Why You Should Never Mix Writing with Editing If You’re an Intuitive Writer

Mixing writing with editing is an easy mistake for newbie writers to make, because many mainstream writing methods actually do encourage writers to edit as they write. So, a lot of writers who haven’t yet found their own unique rhythm as an artist follow this advice. And it does work for some. I personally know writers who can’t write any other way. However, if you are an intuitive writer—if you are an INFJ or INFP personality type, highly sensitive, or an empath—the chances are high that editing as you write is going to spell disaster for you.

What does editing as you write look like? Well, it might be that you write the first chapter or two of the novel that’s been swimming around in your head for a year, and then you immediately give those first couple of chapters to your friends for feedback. Or, it might be that you’re halfway through writing your book and then you join a critique group and you give them samples and sections to critique. It could be that you write only the very first sentence of your work, and then you immediately go back and begin crossing out words and rewriting it.

Whatever it looks like for you, the idea is basically the same. You write something and then you evaluate and judge it, and usually doubt it and then change it. If you’re an intuitive writer, you almost always feel worse after the process and much less like writing anything new at all. If anything, you probably feel like you want to crawl into a deep, dark hole.

Editing as you write doesn’t work well for intuitive writers for one very big reason. Intuitive writers are intuitive people, and intuitive people are primarily rooted in a right-brain consciousness approach to life. Meaning, we feel most at home with symbol and metaphor, and abstract, big-picture thinking. We are sensitive to art and beauty and emotion, and we can become easily drained when we have to pay too much attention to small details and routine tasks.

For us to be at our most creative—and have the most fun with our creativity and get the most joy out of it—we need to use a writing method that lets us write while remaining as fully as possible in the right brain side of life. When we begin editing, which of necessity involves critical thinking, deciding, and judging, we move into the left brain and away from our creative center. Or, in other words, we shift out of our natural orientation, kind of like when you’re right-handed but try to write with your left hand, or vice versa.

Editing while writing is one guaranteed way to tear ourselves out of the right-brain, intuitive space, and so is giving our work to other people before we’ve finished an entire sloppy first draft. When we receive external comments on our writing, it can trigger anxiety, even if the comments are positive. This might sound odd to say, but it’s true, because even when we get positive feedback on our work it puts a set of expectations in place, even if that’s only in our own minds. If someone reads our first two chapters and can’t stop raving about them, our ego quickly goes to work trying to figure out a way it can get more of the same kind of praise, and because the part of our brain that feeds off rewards wants to find a strategy to push that same button over and over again, much of the time we end up writing in a direction that we know will get us more praise, regardless of where the story truly needs to go.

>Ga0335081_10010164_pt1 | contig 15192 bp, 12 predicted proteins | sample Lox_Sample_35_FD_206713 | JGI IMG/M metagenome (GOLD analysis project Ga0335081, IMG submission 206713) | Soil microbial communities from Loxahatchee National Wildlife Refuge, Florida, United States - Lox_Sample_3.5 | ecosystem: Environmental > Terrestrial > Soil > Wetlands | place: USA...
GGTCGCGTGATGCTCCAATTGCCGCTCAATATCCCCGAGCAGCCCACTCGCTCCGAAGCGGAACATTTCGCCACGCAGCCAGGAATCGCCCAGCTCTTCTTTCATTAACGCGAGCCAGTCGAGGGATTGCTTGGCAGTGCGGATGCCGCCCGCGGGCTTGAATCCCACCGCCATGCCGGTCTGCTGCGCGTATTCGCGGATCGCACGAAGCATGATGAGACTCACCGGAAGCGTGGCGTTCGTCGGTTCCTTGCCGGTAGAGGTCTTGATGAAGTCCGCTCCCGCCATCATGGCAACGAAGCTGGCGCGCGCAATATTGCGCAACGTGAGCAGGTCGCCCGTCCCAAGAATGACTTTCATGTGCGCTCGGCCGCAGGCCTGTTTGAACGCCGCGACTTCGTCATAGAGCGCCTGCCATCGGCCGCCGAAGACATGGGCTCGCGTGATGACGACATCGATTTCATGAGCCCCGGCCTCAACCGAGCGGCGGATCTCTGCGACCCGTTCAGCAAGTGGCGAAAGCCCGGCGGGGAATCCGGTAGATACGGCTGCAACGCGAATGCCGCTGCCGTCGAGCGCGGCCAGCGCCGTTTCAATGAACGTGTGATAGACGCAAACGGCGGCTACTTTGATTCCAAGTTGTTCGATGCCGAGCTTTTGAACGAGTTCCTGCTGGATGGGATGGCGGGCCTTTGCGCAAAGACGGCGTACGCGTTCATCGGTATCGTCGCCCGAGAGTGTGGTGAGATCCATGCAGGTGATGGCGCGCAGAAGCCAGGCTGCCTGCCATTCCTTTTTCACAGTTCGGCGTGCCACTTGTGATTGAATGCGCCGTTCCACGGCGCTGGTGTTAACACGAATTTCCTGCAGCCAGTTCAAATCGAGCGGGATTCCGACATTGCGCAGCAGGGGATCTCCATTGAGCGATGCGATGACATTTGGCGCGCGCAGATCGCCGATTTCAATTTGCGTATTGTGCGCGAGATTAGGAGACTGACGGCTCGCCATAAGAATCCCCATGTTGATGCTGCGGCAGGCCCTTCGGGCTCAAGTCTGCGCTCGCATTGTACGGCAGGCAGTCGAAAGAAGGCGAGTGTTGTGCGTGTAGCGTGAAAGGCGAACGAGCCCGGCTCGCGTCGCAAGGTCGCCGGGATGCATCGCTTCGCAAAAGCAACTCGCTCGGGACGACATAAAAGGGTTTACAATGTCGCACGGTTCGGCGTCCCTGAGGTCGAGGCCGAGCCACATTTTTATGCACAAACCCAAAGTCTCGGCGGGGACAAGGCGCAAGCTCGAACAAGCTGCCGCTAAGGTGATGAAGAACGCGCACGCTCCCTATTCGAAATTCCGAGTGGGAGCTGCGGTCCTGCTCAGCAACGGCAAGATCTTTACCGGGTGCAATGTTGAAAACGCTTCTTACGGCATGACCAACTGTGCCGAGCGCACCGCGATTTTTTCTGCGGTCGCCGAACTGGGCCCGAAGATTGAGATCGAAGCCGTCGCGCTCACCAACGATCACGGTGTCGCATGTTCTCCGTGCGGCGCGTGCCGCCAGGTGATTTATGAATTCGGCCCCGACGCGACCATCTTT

The best way for intuitive writers to stay in the right-brain, intuitive space while writing is to save any and all editing for AFTER the entire first sloppy draft is completed. For writers who struggle with impatience, this can be tough, because many intuitive writers tend to write slowly, so it’s not unheard of for a first draft to take two or three, or even four years, to complete. But even though the impatience around reaching the finish line might feel unbearable at times, giving in and going back to editing while writing is not going to make things move along any faster for the intuitive writer. If anything, it will only derail the creative process yet again and we’ll be back to square one, feeling defeated about our project and like a failure as a writer.

The best approach I’ve found for intuitive writers is to keep the writing process wholly separate from the editing process, even if it’s inconvenient and/or tests your patience. Letting yourself explore the story creatively, without judging it at all, while at the same time keeping it private, either just to yourself or between you and a trusted writing coach, is the key to letting your book ripen within you and come into being out in the world in its own time. This natural cycle of growth and blossoming is a creative cycle you can trust. Your book will break out of the seed and grow into what it’s supposed to be, if you just let it, without trying to control it or determine its outcome.

And that might be the hardest thing for intuitive writers to learn as artists, that it’s not all up to you. Writing a book is always a co-creative process.

Lauren Sapala is the author of  The INFJ Writer, The INFJ Revolution, and the creator of Intuitive Writing, a six-step online video course for INFJ and INFP writers who struggle with writing. She is also currently offering a free copy of her book on creative marketing for INFJ and INFP writers to anyone who signs up for her newsletter. SIGN UP HERE to get your free copy of  Firefly Magic: Heart Powered Marketing for Highly Sensitive Writers.

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